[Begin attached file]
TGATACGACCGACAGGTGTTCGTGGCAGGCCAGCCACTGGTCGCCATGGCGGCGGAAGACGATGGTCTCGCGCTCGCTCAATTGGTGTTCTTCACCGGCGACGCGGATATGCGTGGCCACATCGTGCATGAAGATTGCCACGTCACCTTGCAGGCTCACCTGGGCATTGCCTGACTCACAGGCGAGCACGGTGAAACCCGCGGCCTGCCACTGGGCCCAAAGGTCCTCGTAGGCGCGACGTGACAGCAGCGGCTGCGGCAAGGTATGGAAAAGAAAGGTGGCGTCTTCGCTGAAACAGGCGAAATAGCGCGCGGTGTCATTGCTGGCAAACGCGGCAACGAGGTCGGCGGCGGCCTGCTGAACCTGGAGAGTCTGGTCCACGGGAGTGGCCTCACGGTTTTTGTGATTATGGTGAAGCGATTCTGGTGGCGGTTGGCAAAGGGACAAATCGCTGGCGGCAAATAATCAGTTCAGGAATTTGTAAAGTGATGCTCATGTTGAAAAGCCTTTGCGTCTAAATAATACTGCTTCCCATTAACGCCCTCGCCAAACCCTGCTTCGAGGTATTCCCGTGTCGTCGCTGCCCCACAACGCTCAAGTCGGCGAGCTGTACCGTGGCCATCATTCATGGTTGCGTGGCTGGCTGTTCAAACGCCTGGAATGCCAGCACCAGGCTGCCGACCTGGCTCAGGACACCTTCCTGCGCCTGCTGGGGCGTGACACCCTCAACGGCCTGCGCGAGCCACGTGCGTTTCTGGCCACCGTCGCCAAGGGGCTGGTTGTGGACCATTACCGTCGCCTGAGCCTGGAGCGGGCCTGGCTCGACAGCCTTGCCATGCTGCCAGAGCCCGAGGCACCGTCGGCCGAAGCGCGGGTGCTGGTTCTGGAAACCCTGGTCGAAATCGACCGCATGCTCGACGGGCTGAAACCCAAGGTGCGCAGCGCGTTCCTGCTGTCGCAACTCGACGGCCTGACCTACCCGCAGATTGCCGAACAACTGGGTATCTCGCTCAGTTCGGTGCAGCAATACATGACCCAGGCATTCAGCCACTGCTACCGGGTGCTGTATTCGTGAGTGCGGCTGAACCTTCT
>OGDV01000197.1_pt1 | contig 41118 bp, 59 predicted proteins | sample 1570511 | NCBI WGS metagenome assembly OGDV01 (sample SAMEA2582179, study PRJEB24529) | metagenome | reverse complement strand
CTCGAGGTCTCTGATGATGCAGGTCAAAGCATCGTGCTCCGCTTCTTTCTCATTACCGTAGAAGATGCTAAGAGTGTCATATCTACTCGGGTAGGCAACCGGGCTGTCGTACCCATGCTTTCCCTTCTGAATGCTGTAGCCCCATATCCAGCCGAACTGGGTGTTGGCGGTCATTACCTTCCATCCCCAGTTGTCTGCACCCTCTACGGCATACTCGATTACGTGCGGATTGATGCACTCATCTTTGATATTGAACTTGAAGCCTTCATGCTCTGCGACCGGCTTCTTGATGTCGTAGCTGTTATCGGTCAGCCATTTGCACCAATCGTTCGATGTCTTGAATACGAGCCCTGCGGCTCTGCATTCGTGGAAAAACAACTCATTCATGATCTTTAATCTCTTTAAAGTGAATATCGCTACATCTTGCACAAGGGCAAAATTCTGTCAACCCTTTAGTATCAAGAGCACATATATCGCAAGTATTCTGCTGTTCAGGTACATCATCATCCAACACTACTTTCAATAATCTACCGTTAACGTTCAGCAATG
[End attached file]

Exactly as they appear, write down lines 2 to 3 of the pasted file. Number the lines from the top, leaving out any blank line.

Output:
>OGDV01000197.1_pt1 | contig 41118 bp, 59 predicted proteins | sample 1570511 | NCBI WGS metagenome assembly OGDV01 (sample SAMEA2582179, study PRJEB24529) | metagenome | reverse complement strand
CTCGAGGTCTCTGATGATGCAGGTCAAAGCATCGTGCTCCGCTTCTTTCTCATTACCGTAGAAGATGCTAAGAGTGTCATATCTACTCGGGTAGGCAACCGGGCTGTCGTACCCATGCTTTCCCTTCTGAATGCTGTAGCCCCATATCCAGCCGAACTGGGTGTTGGCGGTCATTACCTTCCATCCCCAGTTGTCTGCACCCTCTACGGCATACTCGATTACGTGCGGATTGATGCACTCATCTTTGATATTGAACTTGAAGCCTTCATGCTCTGCGACCGGCTTCTTGATGTCGTAGCTGTTATCGGTCAGCCATTTGCACCAATCGTTCGATGTCTTGAATACGAGCCCTGCGGCTCTGCATTCGTGGAAAAACAACTCATTCATGATCTTTAATCTCTTTAAAGTGAATATCGCTACATCTTGCACAAGGGCAAAATTCTGTCAACCCTTTAGTATCAAGAGCACATATATCGCAAGTATTCTGCTGTTCAGGTACATCATCATCCAACACTACTTTCAATAATCTACCGTTAACGTTCAGCAATG